Asheville Urban Trail severely lacks representation; recommendations for change
Q 2: What arts activities have you attended, participated in, or supported in the last year?
I haven’t been doing enough on the audience front I’m ashamed to say. I understand I am missing a lot and want to enjoy this part of Asheville life much more.
I am disappointed at how much I have been missing on the Asheville arts and culture scene. I could list some pretty good reasons for that, but this is a profound question for me and I want the rest of this year and the rest of my life to be much more connected to what folks like AAAC members are up to.
Q 3: Would you support a plan to increase local government funding to the Asheville Area Arts Council to at least match the state arts funding awarded to Buncombe County ($61,447 or $.23 per capita) to support community arts programs for all Buncombe County residents? This would bring the combined state and local arts investment up to $.46 per capita.
Background: Americans for the Arts reports Buncombe County nonprofit arts organizations generate $3.5 M in local government support annually. However, the NC Arts Council’s 2019-20 report shows Buncombe County ranks last among tier 3 counties for local government funding for local arts councils at just $.02 per capita. Average for tier 3 counties is $.73 per capita.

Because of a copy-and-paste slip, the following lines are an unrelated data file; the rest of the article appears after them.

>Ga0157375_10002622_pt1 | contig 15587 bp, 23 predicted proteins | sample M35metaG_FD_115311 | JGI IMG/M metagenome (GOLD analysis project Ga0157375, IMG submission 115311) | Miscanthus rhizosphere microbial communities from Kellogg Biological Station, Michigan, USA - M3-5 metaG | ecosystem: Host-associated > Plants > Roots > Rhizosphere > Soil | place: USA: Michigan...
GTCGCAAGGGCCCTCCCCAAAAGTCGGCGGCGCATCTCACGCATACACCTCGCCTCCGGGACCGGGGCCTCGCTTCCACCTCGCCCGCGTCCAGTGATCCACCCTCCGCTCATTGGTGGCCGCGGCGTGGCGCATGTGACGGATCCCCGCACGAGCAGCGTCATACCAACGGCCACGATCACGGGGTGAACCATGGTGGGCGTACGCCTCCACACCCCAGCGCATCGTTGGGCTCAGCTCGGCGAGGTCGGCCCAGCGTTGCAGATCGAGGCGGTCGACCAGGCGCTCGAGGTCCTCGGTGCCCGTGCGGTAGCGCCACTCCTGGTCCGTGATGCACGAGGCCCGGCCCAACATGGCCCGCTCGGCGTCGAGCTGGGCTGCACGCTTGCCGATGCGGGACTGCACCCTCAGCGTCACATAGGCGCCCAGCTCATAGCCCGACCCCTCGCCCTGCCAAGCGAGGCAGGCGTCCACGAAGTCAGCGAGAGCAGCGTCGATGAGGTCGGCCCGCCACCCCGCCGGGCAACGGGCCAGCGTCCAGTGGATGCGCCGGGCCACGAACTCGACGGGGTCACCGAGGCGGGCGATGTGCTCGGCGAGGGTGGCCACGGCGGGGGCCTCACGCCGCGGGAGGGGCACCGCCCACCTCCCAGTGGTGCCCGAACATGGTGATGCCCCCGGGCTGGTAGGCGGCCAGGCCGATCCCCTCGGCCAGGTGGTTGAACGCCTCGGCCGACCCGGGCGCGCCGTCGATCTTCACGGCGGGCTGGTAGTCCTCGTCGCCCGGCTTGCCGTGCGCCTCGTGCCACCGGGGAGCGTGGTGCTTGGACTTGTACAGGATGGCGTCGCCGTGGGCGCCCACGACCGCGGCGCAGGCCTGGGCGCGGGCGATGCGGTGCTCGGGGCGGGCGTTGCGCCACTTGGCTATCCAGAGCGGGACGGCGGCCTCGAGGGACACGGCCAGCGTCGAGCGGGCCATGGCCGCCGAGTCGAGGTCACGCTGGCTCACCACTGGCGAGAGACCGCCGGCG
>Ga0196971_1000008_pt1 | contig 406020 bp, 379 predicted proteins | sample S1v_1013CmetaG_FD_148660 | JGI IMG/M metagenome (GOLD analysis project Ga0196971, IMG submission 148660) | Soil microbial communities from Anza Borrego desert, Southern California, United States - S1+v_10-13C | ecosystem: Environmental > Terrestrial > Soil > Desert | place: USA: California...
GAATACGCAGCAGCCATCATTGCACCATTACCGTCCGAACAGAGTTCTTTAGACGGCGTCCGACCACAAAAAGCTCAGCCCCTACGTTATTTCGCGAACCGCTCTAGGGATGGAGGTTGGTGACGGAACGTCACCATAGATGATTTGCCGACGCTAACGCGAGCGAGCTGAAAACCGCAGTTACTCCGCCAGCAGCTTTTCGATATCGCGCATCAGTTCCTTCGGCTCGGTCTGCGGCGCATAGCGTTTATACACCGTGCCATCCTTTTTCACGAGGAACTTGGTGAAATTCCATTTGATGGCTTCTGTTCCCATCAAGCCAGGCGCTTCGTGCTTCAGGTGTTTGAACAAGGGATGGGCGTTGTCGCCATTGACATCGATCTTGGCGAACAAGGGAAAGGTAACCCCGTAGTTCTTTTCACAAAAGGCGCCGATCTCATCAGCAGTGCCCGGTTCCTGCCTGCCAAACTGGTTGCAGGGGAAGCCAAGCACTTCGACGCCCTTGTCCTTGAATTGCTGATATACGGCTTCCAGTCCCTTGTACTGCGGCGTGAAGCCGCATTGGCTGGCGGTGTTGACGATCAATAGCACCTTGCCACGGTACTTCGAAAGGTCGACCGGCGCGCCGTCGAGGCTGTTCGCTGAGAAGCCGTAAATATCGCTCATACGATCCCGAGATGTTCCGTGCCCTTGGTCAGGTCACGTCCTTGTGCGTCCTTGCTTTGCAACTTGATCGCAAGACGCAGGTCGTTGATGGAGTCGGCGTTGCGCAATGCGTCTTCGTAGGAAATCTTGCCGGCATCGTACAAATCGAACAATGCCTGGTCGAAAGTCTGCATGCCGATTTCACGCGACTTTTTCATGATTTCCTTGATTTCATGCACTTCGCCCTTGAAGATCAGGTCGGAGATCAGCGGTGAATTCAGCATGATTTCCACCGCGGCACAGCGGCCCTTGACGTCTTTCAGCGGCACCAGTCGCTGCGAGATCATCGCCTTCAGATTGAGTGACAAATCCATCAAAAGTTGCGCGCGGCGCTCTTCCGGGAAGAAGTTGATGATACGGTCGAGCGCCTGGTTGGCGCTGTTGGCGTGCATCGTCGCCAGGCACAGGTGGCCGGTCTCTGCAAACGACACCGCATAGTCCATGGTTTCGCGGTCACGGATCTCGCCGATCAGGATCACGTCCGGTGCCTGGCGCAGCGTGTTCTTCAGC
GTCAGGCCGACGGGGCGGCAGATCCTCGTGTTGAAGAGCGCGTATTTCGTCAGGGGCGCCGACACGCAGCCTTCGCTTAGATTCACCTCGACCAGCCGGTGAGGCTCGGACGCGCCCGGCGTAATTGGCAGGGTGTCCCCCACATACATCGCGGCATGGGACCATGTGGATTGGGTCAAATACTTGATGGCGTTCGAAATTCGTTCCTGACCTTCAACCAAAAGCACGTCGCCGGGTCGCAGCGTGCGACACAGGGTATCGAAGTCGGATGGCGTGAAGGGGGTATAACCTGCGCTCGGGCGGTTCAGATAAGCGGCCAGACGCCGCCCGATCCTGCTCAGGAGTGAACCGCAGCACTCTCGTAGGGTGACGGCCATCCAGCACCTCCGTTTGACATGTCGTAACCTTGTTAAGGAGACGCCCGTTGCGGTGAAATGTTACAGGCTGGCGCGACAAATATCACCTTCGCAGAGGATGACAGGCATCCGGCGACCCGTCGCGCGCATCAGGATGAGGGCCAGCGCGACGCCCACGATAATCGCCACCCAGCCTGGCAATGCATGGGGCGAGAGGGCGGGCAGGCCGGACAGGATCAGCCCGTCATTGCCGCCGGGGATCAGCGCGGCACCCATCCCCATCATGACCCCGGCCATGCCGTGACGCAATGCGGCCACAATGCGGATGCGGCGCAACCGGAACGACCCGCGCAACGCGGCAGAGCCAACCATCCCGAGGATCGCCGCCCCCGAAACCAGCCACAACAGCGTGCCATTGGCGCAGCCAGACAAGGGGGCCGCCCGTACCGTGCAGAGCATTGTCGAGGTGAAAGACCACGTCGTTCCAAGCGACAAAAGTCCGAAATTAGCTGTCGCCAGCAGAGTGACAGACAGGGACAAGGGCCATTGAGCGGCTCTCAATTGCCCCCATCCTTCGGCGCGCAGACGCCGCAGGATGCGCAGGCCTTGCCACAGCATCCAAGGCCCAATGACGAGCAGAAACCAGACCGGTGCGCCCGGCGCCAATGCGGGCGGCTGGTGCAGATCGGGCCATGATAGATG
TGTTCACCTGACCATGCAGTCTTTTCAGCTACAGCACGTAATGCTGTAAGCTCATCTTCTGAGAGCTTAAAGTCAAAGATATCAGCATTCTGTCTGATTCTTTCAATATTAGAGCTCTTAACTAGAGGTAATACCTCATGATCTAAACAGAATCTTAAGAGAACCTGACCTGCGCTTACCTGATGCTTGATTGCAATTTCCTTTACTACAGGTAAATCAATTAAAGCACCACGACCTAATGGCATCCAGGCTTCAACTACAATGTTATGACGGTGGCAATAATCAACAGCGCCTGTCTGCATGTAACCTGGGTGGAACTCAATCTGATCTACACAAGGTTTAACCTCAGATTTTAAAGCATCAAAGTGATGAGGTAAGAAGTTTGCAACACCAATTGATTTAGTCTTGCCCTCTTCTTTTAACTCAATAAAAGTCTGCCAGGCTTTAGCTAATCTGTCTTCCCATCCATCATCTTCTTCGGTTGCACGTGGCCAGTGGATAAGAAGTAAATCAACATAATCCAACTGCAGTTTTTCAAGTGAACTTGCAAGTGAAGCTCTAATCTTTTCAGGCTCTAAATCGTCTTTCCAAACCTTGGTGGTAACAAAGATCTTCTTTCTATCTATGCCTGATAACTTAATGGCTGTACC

Agree | Public sector issues are getting more and more costly. Just think of the Anthropogenic Climate to Climate Protection Transition (that’s my phrase). The public sector needs to intervene more and more with inflation and housing market defects. I also agree focus on the arts and culture is needed.
It may be we need to get the City of Asheville role sorted. Right now all COA departments are short staffed. So getting COA to where they can do arts and culture grants, etc, may be a another capabilities issue with city hall.
Q 4: Would you support additional relief aid for arts businesses to support recovery and revitalization of the creative sector?
Background: Buncombe County’s 74 creative industries were responsible for over 14,000 jobs and $1.6 B in industry sales in 2019. By 2020, over 1,300 jobs were lost in the Arts & Entertainment industry alone– the greatest % of job loss from any industry in Buncombe County as reported by the Asheville Area Chamber of Commerce. Many arts businesses experienced up to 14 months of closure, and artists/arts organizations are still facing significant pandemic related expenses and revenue losses.
Agree | As someone who still considers himself an artist and is certainly a creative sector type thinker I will at least pay attention to this plight on council. There’s just so much the city and people of needs these days. It is at least good we have AAAC to lay it all out for all of us as to what arts and culture needs are.
Q 5: Do you support using this funding to support the maintenance and creation of local arts projects?